Stitch the buttons on the marks, which are on the outside of the inner bag. The twill tape that was sewn on the inside of the inner bag provides a backing for the buttons so that they don’t tear the fabric.

The buttons could have been sewn on before now, but they buttons are usually best saved for after machine stitching is done so that the buttons don’t get in the way or get snagged on something.

Drawstring Closure

Thread a length of cord through all six short sleeves so that two ends come out in space between two adjacent sleeves that lines up with one of the D-ring loops.

Thread the second length of cord so that it starts and ends at a space that is opposite the first one and lines up with the other D-ring loop. Tie ends and trim cords.

temari tote v.2 36

Now for the handle. The cording length was given as 4-6 feet since it depends on if you tend to braid tightly or loosely and if you use 3 or more strands to braid with. This handle is a four strand braid.

Cut the cord into two pieces and fold them both in half. Take the loop end of the cords and insert them into the top D-ring of the loop with two D-rings. Insert the cut ends through the cord loops and pull the cords through until the cords make a snug cow hitch (lanyard hitch) knot. Braid four strands together. There are plenty of tutorials on how to make a four strand braid on the internet. When the braid is long enough to wrap around one side of the bag to the other D-ring, split the braid end into two groups of two strands and insert on group through empty D-ring. continue to braid for a couple more inches and then tie off end and trim the cord ends about an inch from knot.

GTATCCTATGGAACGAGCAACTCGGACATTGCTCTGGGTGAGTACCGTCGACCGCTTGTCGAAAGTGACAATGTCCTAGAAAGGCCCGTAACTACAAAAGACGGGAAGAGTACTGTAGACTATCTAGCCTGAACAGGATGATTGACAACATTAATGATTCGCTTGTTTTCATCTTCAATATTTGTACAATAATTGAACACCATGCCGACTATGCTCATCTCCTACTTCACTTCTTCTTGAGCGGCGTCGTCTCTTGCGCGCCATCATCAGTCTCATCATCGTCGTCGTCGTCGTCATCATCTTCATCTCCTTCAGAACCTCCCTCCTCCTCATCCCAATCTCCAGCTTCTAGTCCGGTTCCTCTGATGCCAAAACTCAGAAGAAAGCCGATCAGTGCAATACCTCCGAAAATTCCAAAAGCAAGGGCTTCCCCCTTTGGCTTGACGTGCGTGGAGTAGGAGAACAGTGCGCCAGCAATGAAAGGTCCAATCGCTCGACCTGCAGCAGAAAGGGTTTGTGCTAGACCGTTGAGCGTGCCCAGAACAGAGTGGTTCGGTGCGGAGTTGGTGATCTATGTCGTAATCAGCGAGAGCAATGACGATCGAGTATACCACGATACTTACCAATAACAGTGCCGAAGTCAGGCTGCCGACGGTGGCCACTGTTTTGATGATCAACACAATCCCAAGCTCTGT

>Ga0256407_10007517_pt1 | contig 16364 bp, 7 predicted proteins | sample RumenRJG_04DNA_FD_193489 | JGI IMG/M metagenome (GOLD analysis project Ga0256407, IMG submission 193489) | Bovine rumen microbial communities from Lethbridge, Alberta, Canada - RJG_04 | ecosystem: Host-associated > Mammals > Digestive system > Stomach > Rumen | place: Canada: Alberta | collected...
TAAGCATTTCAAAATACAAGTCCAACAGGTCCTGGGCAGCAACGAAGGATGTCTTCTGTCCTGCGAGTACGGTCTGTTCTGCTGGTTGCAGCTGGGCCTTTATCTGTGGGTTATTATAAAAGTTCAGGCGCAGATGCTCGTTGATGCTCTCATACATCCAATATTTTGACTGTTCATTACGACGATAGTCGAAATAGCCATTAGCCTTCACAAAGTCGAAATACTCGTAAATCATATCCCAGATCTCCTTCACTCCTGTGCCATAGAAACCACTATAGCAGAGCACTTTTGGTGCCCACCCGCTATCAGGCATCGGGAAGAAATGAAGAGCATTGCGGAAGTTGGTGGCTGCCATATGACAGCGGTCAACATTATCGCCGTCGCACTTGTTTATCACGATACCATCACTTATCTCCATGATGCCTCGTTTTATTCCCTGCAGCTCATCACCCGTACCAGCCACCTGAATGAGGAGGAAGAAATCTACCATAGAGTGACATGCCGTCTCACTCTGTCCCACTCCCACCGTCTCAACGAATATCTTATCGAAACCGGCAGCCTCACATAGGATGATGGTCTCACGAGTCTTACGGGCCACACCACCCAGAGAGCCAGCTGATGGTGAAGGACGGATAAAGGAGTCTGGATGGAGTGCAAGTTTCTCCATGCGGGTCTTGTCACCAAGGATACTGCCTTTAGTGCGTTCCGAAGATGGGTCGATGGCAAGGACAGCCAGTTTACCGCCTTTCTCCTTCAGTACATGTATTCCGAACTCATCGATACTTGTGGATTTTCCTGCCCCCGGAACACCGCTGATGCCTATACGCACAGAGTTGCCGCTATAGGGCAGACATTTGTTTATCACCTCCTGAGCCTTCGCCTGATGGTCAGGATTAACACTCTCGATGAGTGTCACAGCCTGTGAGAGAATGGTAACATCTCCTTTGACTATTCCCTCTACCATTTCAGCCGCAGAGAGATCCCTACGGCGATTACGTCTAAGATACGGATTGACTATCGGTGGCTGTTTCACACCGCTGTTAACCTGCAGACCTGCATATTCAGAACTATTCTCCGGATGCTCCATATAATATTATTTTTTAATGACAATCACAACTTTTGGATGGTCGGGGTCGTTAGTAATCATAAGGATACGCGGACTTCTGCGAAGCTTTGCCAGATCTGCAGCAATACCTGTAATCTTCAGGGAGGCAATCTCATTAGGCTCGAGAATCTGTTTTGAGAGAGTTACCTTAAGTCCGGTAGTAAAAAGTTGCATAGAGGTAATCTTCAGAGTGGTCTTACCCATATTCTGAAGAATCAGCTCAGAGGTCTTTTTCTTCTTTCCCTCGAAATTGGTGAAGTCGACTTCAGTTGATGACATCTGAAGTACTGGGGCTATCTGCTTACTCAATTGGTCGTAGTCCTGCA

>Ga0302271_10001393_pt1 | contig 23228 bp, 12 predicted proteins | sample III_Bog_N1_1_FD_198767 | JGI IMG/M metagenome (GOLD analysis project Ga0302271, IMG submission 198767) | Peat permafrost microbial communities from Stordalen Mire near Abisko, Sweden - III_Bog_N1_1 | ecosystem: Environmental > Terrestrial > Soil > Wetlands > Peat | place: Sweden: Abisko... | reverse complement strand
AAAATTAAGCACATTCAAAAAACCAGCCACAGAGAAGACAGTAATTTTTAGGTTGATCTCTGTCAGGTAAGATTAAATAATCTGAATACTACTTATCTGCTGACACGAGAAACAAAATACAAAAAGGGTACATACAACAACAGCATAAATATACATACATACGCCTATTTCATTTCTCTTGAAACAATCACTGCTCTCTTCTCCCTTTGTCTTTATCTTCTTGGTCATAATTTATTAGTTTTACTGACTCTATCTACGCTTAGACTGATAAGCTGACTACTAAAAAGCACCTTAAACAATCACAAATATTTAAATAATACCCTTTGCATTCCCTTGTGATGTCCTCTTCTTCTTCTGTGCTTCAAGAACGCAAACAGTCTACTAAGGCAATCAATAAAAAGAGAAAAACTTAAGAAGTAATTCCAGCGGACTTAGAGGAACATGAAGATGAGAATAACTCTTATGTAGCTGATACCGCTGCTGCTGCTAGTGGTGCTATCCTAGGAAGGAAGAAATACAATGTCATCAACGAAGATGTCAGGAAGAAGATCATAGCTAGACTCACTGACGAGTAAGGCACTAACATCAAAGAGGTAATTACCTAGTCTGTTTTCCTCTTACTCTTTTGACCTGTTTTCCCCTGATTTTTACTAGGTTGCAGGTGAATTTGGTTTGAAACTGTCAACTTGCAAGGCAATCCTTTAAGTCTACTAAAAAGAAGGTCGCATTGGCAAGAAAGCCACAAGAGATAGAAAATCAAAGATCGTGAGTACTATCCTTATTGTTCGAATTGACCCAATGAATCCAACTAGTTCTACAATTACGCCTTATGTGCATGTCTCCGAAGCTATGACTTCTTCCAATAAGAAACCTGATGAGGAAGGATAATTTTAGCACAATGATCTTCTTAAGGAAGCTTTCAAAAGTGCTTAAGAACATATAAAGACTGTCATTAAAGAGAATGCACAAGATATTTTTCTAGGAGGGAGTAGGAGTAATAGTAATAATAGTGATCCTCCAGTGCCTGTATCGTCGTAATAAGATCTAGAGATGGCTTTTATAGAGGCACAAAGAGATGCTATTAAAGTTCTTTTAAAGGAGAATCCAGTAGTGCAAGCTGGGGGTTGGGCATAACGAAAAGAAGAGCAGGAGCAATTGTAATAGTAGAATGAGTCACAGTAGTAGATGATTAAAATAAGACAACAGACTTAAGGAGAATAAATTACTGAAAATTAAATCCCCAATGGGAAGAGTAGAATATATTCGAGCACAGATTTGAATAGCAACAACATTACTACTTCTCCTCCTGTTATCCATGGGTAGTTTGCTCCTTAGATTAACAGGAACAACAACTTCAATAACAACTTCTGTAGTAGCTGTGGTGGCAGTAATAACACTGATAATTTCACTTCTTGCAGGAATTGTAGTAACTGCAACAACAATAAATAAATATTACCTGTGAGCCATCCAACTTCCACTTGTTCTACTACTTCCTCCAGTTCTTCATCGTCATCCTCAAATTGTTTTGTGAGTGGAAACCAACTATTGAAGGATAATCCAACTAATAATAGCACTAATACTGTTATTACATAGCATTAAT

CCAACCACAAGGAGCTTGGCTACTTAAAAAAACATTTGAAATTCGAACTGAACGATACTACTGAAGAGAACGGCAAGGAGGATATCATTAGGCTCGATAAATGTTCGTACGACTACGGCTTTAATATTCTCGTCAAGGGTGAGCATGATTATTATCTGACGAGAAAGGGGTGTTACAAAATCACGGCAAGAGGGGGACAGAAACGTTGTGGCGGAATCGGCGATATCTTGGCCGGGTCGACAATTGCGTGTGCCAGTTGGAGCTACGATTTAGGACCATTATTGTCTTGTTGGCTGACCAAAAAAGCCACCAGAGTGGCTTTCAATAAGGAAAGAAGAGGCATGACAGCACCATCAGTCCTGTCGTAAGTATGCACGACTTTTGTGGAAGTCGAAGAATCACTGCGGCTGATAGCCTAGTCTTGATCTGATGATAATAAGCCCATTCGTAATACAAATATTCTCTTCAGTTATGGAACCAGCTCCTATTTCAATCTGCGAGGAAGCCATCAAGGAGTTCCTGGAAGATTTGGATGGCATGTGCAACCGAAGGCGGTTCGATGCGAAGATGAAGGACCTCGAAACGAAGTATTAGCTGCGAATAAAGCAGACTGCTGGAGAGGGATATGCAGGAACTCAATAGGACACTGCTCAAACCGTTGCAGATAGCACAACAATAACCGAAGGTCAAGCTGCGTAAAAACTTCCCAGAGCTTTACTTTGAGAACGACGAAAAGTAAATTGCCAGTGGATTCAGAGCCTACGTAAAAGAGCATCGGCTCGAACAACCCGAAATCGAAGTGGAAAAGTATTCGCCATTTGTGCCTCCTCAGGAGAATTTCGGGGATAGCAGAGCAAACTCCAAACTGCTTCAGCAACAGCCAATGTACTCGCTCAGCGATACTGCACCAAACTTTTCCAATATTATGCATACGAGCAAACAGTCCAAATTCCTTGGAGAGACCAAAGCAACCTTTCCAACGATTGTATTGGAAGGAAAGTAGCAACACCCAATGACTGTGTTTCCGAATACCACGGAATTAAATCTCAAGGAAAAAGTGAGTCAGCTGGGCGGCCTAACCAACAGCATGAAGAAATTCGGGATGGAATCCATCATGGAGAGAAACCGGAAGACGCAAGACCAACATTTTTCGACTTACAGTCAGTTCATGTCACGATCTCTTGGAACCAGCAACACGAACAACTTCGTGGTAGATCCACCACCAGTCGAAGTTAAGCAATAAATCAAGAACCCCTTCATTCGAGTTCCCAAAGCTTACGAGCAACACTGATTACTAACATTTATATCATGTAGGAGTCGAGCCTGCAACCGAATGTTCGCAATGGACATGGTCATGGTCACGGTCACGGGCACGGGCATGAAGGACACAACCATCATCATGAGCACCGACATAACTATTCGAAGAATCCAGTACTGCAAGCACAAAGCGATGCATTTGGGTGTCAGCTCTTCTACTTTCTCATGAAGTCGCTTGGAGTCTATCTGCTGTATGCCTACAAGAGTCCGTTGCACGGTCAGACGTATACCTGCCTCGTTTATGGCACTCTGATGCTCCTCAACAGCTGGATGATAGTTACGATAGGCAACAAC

Note: you will want the handle to be long enough to wrap around one side of the bag so that it is out of the way when putting in or taking out the temari ball. See picture below.

Your temari project tote bag is done.

Here are a couple of accessories for your bag. A peek inside the bag shows a temari resting on a removable pillow. The pillow can be taken out and placed on a table to rest your temari on so it does not roll away. As mentioned before, the temari pillow tutorial will be in an upcoming tutorial.

temari tote v.2 37

The next picture show the additional D-ring in use. A temari pincushion is made removable with the use of a lobster claw clasp.

temari tote v.2 38

MotherOwl used this tutorial to make her own temari tote bag. She included nice details such as contrasting thread that matches the wooden buttons and cord handle and drawstrings that coordinate with the outer fabric. She was kind enough to share a picture, seen below. Thank you MotherOwl.


6 thoughts on “Temari Project Tote Bag Tutorial

  1. Trying in the right place once again.